Thursday, October 9, 2014

Unity Farm Journal - Second Week of October 2014

Several important updates.

Mint, one of our pregnant alpacas, had a false pregnancy.   Although she gained weight and had all the features of a pregnant camelid, she is no longer pregnant.   However, she is 30 pounds overweight and we’ll now have to restrict her access to grain.  Time for the alpaca stairmaster.

Mulan, our Harlequin duck with aspiration pneumonia is improving after 10 days on tetracycline.  She’s regaining her quack (for almost 2 weeks she’s been voiceless) and is now running with the other ducks.   She’s still a bit fatigued, but is on the mend.

It’s apple picking time.    My daughter and I picked six varieties of cider apples and organized an apple tasting at the farm to inform our cider making activities.

We decided that Empire was our favorite eating apple, followed by Rome Beaty and Macoun.    Our heirloom cider apples - Ben Davis, Northern Spy, and Roxbury Russet were good but had a very firm consistency with a bittersharp taste.    Our plan for the upcoming weekend is to crush cider using 1 bushel of Macoun (aromatic), 3 bushels of Baldwin (sweet), 1 bushel of McIntosh (tart), and 1 bushel of crab apples (astringent).   Although our apple harvest this year is in the hundreds of pounds, we’ll hopefully have thousands of pounds when the trees mature in 5 years.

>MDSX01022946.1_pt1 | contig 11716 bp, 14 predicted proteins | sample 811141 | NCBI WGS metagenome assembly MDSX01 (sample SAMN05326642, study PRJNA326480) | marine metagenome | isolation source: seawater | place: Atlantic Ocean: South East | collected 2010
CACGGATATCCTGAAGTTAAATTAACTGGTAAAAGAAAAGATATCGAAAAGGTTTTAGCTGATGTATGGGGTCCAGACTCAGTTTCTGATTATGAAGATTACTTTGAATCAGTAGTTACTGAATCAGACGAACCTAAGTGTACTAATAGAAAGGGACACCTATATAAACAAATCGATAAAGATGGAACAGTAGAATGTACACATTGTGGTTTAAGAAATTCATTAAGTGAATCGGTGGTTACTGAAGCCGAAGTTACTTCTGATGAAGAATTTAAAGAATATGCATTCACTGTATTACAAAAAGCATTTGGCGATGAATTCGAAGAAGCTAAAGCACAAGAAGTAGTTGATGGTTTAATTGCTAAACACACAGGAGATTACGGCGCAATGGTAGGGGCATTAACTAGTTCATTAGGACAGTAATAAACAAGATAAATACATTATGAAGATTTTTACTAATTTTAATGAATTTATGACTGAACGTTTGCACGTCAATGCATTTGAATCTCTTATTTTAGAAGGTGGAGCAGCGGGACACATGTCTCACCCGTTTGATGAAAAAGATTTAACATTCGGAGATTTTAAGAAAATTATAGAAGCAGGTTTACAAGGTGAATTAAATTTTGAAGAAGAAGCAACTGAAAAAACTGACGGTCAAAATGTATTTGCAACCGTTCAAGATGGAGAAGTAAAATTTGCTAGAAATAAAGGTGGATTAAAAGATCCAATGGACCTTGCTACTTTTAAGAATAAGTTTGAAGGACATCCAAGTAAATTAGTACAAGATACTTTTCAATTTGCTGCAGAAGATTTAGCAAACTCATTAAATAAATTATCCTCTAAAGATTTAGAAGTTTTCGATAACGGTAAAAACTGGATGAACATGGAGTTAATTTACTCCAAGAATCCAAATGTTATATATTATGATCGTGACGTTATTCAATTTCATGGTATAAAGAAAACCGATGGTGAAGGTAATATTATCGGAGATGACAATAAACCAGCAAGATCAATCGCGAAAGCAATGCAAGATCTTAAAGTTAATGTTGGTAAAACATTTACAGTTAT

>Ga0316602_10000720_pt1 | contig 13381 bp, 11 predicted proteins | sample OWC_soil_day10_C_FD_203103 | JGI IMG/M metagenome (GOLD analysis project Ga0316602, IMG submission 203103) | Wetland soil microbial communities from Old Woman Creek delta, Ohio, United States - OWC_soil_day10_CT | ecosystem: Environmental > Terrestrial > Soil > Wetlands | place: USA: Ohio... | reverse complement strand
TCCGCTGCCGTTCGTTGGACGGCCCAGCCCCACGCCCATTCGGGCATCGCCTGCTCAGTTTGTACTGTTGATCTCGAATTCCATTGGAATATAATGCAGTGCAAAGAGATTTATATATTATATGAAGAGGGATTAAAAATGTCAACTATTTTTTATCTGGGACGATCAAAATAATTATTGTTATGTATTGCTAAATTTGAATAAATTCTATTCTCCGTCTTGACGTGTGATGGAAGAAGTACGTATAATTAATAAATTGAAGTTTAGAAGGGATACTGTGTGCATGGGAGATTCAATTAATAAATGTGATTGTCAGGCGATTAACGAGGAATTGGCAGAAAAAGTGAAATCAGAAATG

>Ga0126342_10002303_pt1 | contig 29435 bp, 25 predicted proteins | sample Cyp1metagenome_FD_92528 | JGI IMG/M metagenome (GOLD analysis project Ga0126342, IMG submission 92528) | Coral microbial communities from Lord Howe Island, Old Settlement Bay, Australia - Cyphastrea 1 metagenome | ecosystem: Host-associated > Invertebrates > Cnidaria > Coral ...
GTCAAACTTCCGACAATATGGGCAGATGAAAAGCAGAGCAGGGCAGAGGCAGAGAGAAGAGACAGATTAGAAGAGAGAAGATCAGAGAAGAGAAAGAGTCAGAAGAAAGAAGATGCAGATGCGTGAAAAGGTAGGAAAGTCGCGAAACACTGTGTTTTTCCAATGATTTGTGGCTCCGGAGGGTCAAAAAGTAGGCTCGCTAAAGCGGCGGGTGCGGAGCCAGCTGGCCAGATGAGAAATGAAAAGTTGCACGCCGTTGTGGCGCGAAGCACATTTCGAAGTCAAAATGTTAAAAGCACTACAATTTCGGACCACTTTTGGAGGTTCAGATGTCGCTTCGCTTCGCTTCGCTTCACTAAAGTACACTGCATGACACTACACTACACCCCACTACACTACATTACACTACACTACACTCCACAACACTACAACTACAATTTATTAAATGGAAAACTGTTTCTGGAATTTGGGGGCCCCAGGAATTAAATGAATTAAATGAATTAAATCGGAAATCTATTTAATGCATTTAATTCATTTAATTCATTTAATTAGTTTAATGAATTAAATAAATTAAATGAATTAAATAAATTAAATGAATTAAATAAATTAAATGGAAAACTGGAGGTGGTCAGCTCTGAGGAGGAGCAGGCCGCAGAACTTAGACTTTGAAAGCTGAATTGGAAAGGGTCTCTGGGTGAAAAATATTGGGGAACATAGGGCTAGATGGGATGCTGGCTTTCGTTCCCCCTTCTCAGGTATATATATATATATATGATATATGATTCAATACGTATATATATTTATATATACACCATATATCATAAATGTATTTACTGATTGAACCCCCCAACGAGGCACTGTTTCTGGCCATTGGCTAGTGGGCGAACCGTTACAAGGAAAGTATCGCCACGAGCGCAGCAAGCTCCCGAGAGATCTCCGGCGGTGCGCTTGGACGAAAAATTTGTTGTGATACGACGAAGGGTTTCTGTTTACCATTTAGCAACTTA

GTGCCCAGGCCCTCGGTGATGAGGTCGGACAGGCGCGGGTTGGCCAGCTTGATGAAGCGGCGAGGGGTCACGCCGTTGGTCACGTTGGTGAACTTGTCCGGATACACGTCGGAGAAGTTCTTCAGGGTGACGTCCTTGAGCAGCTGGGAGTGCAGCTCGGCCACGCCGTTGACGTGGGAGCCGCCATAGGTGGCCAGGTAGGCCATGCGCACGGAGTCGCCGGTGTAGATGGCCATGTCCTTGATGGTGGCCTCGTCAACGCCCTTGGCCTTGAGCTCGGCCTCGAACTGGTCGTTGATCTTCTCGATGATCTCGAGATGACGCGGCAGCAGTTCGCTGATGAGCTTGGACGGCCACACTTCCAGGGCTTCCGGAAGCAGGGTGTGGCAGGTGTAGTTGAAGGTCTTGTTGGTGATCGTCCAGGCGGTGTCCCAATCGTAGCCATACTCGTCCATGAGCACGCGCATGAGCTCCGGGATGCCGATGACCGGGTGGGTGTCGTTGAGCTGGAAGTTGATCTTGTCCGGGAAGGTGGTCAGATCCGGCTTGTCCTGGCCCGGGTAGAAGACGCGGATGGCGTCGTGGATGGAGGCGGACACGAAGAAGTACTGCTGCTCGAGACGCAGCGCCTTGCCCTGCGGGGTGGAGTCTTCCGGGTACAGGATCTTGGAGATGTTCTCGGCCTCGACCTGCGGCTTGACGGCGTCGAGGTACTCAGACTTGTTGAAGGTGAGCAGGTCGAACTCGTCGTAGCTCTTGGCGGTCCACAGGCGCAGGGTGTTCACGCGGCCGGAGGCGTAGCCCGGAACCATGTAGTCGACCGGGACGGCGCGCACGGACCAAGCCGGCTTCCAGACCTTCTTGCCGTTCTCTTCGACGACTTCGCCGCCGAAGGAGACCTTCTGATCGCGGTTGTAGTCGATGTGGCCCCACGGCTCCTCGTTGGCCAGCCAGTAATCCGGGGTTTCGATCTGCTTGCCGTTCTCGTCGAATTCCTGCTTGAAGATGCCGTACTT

Our existing cider fermentation is going well and we have developed a standard process - crush, ferment for 2 weeks, rack, add malolactic fermentation cultures, age for 4 months, bottle, age for 2 months, drink!

As winter approaches, all the creatures of the forest are storing up reserves for winter.   The squirrels are storing the acorns that are falling at a fast clip.    The bees are stockpiling nectar and pollen.    Even the preying mantis (find it in the picture below) are eating their fill.

 Leaves are falling, birds are migrating, and mushrooms are popping everywhere.  

This weekend (Columbus Day) is all about manure management - moving 10000 pounds of “llama beans” into windrows, a new squash planting area, and our garlic beds.   During all that hauling I’ll also move one of our wood chip piles into a new mushroom area using a new technique to first grow Agaricus spawn on cardboard then inoculating chips.   I’m hoping for a great spring crop as we expand the number of mushroom species on the farm.   Japanese Nameko and Shimeji are my next experiments.

1 comment:

Anonymous said...


You listed the number of bushels of apples that you'll pick, but you didn't translate that into gallons. How many gallons of cider does a bushel of apples produce?